Behavioral risk study to evaluate, promote healthy lifestyle
According to the United Health Foundation, 28 percent of Arizona's population is obese, with a body mass index of 30.0 or higher, which leads to problems such as fatigue, loss of energy, diabetes and cardiovascular problems.
In an effort to understand how many people are leading an active lifestyle in Arizona, Barbara Ainsworth, associate director of the ASU School of Nutrition and Health Promotion and professor of exercise in the College of Health Solutions, will conduct a seven-day pilot behavioral risk study to evaluate people's behavior by using a pedometer.
“We are going to do a pilot study to see if we can mail people a pedometer and have them wear it for one week, so we can actually count the steps that they are doing,” she said. “We think this will give us more accurate data about walking behaviors.”
The study is in partnership with the Behavioral Risk Factor Surveillance System conducted by the United States Centers for Disease Control and Prevention in all 50 states, in which the center calls and asks questions about a person's physical activity habits and they recall what they do.
The study will take place between May and December, targeting people 18 and older in Maricopa and Pima counties. Everyone who responds to the BRFSS study will be asked if they are interested in participating in the seven-day pedometer study, she said.
If ASU students are selected for the survey, they can benefit from wearing the pedometer because of the many opportunities from the student recreational center, through walking around campus or taking the stairs to classes instead of the elevators, she said.
Ainsworth has been devoted to promoting healthy living throughout her career. She has been involved in many studies that have benefited a large number of people, particularly one of an ASU staff member whose life changed when a study called ASUKI Step took place.
ASUKI was a contest in 2009 between the Karolinska Institute of Sweden and ASU to increase walking among University faculty and staff.
“There was one woman in the study, who had joined the program and was walking 10,000 steps every day,” she said, “She lost 40 pounds (in the) six-month study.”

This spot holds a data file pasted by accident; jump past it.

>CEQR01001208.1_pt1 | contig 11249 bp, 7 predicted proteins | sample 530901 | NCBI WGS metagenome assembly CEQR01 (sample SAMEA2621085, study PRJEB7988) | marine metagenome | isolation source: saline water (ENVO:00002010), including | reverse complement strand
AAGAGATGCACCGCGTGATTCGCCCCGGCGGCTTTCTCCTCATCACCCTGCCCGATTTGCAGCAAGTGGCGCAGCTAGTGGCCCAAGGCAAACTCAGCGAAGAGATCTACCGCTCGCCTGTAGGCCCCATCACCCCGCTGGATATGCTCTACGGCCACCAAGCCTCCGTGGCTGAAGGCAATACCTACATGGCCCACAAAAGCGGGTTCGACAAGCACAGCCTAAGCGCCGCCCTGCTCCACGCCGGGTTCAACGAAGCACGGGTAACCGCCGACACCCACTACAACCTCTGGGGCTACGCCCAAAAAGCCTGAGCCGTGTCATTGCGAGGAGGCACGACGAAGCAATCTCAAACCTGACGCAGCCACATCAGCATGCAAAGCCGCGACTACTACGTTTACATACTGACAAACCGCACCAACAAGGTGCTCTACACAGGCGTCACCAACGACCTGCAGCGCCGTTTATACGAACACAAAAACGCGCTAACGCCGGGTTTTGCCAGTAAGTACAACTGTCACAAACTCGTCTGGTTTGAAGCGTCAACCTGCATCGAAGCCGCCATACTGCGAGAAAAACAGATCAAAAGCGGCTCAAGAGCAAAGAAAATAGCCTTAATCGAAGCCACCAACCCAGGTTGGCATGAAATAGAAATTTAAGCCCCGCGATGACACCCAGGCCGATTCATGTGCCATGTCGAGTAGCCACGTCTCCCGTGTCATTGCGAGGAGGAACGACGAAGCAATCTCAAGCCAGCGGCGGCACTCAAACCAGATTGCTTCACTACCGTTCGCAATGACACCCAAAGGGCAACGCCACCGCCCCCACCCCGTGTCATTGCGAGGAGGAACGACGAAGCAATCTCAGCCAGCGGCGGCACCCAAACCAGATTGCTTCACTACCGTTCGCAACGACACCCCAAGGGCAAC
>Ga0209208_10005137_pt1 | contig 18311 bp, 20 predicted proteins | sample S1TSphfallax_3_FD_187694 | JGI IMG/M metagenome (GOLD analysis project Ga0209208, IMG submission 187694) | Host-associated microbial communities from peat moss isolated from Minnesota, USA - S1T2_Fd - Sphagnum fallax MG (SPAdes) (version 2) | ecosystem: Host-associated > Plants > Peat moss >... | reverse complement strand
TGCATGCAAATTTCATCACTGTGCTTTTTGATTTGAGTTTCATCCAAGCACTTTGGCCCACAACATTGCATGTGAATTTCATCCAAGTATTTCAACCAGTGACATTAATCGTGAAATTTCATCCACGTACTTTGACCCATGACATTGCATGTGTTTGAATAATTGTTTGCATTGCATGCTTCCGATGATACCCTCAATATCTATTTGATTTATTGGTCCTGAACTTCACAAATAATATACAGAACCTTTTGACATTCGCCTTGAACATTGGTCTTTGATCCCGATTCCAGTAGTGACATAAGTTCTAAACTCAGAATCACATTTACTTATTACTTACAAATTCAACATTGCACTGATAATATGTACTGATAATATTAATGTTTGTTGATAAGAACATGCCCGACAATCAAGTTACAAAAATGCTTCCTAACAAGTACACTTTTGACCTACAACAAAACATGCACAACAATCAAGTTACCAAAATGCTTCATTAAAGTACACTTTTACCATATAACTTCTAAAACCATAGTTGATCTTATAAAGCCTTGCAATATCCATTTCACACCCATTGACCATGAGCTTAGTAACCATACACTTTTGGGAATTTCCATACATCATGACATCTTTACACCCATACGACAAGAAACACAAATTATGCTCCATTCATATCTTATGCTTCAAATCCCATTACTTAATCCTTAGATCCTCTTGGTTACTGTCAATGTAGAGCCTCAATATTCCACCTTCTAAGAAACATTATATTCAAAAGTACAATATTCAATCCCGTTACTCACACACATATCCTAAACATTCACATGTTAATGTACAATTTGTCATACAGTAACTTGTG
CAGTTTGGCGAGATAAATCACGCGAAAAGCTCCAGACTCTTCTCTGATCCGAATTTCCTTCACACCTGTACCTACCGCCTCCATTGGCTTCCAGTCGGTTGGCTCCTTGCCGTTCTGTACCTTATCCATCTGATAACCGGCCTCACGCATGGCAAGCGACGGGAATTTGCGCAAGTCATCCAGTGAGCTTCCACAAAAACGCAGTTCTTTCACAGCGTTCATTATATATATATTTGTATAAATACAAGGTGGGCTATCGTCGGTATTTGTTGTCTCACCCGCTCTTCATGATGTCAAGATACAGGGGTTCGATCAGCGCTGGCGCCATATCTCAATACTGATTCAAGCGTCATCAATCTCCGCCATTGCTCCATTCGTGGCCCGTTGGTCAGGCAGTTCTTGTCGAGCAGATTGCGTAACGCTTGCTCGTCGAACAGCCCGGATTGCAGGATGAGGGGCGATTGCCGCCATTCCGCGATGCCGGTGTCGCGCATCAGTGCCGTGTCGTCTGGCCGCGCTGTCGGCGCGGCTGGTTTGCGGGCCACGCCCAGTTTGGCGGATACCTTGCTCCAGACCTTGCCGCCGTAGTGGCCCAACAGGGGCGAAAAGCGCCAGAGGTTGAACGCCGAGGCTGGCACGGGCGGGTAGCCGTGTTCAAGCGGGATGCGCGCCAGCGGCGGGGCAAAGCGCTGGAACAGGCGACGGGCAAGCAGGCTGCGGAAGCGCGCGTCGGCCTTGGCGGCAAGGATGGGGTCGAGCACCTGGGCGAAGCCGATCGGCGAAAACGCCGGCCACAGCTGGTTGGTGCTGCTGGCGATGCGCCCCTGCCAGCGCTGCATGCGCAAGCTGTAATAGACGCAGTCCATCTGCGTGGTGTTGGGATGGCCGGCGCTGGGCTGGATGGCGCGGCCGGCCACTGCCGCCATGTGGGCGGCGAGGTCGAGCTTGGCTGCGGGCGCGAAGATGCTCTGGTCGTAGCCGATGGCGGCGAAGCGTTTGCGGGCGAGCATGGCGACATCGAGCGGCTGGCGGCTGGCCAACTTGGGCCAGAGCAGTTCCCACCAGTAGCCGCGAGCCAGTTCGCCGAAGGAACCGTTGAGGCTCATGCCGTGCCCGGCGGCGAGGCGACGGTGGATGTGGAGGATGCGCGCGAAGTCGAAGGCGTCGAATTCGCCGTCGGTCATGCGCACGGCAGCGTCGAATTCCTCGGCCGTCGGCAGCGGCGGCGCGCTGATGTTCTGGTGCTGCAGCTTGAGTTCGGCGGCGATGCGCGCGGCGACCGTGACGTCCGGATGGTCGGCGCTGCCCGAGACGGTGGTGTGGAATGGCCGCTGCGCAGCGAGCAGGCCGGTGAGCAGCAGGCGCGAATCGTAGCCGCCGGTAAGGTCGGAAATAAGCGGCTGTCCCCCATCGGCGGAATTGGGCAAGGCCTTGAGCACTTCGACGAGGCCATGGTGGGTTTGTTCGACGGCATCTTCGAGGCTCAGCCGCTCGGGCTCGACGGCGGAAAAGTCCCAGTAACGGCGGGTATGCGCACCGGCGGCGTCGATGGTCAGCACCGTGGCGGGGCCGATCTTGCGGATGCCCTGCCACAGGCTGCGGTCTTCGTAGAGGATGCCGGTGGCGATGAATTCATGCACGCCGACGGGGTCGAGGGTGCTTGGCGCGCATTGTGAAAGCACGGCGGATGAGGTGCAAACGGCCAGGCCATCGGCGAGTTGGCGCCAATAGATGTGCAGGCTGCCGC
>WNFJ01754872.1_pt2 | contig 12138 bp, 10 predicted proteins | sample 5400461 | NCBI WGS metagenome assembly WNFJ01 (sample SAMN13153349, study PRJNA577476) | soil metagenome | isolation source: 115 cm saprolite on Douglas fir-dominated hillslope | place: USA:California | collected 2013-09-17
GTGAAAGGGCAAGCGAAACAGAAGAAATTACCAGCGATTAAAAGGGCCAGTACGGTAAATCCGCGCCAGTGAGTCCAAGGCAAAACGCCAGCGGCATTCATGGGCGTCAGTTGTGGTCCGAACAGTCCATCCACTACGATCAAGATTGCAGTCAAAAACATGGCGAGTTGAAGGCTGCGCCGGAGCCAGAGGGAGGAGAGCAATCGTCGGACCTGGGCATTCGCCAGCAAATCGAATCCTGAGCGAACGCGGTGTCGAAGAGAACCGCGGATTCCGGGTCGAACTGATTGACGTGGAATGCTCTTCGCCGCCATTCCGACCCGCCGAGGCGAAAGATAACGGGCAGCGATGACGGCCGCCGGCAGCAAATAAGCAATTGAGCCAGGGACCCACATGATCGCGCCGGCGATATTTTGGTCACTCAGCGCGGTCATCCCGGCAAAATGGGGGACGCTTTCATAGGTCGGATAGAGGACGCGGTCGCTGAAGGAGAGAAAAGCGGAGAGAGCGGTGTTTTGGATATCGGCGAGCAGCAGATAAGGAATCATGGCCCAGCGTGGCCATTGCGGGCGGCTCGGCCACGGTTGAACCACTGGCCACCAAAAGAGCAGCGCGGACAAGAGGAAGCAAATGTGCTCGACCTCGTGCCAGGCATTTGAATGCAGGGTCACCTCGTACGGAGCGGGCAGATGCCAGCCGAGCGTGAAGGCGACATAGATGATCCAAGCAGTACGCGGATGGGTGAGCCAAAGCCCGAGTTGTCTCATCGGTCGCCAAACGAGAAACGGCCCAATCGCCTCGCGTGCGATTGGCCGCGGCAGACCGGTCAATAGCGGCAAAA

Many other participants asked them to keep the study going because they were having so many benefits from it, she said.
Physical activity, nutrition and wellness graduate student Adrian Chavez, who is the president of Health & Wellness Entrepreneurs at ASU,said the study definitely raises awareness to see how active or inactive people are.
“I think it’s pretty clear that people aren’t as active as they should be,” he said. “When you have someone monitoring their behavior, people become more conscious.”
This year, his organization is planning several activities to get students involved in things such as hiking. Chavez said he believes there are many activities people can do to stay active.
“Physical activity doesn’t just happen at the gym,” he said. “It’s more of a lifestyle of moving, being physical in transportation (or) not sitting in front of a desk all day.”
Human nutrition sophomore Hana Lodhi, the president of the Student Nutrition Council, said the study is a great idea.
“I think it will help the community tremendously, just because it will motivate people and (they will) see that it can make a difference,” she said.
Her organization does various events at ASU, such as tabling to provide information about different foods and vegetables, to promote healthy eating habits.
“The other day we (focused on) avocado, so we brought all of the nutritional values of avocados,” she said.
Lodhi said a study like this could be beneficial, because it would motivate more people to go to the gym or be more active every single day.
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